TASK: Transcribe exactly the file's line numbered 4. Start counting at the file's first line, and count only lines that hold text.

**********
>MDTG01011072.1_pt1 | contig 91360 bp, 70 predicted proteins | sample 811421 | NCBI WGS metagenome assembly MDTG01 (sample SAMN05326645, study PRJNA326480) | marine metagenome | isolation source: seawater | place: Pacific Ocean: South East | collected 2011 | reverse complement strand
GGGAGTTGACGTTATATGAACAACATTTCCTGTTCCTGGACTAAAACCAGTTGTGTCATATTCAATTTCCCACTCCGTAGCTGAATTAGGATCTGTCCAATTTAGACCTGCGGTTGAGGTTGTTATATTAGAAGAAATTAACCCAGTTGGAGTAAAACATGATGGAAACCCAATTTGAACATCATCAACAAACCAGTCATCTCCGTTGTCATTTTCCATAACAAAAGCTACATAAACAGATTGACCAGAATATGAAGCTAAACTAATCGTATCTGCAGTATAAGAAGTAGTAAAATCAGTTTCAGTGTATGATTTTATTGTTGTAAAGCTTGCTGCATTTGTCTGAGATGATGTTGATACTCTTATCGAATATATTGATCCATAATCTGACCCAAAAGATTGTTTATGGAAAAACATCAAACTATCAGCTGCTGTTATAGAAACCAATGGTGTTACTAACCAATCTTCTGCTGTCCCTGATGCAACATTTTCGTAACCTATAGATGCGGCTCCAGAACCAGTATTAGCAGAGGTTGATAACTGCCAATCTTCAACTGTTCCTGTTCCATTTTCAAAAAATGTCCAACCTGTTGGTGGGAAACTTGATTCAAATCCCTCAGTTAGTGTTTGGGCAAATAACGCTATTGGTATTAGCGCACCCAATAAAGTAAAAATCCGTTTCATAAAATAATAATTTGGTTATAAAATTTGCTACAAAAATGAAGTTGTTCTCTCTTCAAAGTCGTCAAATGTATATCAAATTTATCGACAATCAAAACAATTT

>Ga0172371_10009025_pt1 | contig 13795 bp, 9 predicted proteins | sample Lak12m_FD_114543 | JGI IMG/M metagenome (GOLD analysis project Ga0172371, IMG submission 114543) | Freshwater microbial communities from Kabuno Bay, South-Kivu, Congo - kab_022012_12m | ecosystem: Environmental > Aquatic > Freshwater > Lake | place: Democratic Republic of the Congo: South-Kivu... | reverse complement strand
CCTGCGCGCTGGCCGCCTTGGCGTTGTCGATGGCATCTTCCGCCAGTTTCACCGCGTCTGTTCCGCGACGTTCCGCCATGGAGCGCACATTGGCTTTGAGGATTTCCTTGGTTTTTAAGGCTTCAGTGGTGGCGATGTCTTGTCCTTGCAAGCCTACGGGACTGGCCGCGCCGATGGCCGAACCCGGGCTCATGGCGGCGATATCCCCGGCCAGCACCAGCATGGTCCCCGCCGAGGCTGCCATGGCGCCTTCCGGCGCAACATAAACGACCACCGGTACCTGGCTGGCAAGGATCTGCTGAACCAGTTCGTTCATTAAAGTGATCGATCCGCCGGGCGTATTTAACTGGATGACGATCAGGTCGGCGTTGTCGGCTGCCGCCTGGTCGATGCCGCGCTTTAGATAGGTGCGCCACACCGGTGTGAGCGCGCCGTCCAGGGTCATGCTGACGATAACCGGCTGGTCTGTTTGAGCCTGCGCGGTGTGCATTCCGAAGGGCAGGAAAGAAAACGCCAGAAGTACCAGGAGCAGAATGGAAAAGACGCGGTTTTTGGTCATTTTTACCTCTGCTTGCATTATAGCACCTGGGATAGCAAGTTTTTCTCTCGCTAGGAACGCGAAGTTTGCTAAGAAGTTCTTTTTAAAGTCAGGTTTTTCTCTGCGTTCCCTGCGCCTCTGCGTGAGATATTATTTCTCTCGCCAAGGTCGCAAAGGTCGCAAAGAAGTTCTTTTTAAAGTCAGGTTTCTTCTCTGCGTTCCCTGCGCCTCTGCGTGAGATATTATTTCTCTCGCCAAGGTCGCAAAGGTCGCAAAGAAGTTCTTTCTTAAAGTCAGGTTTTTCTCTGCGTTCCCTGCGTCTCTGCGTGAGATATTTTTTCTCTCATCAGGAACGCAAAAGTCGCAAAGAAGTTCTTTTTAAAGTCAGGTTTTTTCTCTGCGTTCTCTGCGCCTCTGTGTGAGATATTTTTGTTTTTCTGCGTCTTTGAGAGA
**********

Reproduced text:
CCTGCGCGCTGGCCGCCTTGGCGTTGTCGATGGCATCTTCCGCCAGTTTCACCGCGTCTGTTCCGCGACGTTCCGCCATGGAGCGCACATTGGCTTTGAGGATTTCCTTGGTTTTTAAGGCTTCAGTGGTGGCGATGTCTTGTCCTTGCAAGCCTACGGGACTGGCCGCGCCGATGGCCGAACCCGGGCTCATGGCGGCGATATCCCCGGCCAGCACCAGCATGGTCCCCGCCGAGGCTGCCATGGCGCCTTCCGGCGCAACATAAACGACCACCGGTACCTGGCTGGCAAGGATCTGCTGAACCAGTTCGTTCATTAAAGTGATCGATCCGCCGGGCGTATTTAACTGGATGACGATCAGGTCGGCGTTGTCGGCTGCCGCCTGGTCGATGCCGCGCTTTAGATAGGTGCGCCACACCGGTGTGAGCGCGCCGTCCAGGGTCATGCTGACGATAACCGGCTGGTCTGTTTGAGCCTGCGCGGTGTGCATTCCGAAGGGCAGGAAAGAAAACGCCAGAAGTACCAGGAGCAGAATGGAAAAGACGCGGTTTTTGGTCATTTTTACCTCTGCTTGCATTATAGCACCTGGGATAGCAAGTTTTTCTCTCGCTAGGAACGCGAAGTTTGCTAAGAAGTTCTTTTTAAAGTCAGGTTTTTCTCTGCGTTCCCTGCGCCTCTGCGTGAGATATTATTTCTCTCGCCAAGGTCGCAAAGGTCGCAAAGAAGTTCTTTTTAAAGTCAGGTTTCTTCTCTGCGTTCCCTGCGCCTCTGCGTGAGATATTATTTCTCTCGCCAAGGTCGCAAAGGTCGCAAAGAAGTTCTTTCTTAAAGTCAGGTTTTTCTCTGCGTTCCCTGCGTCTCTGCGTGAGATATTTTTTCTCTCATCAGGAACGCAAAAGTCGCAAAGAAGTTCTTTTTAAAGTCAGGTTTTTTCTCTGCGTTCTCTGCGCCTCTGTGTGAGATATTTTTGTTTTTCTGCGTCTTTGAGAGA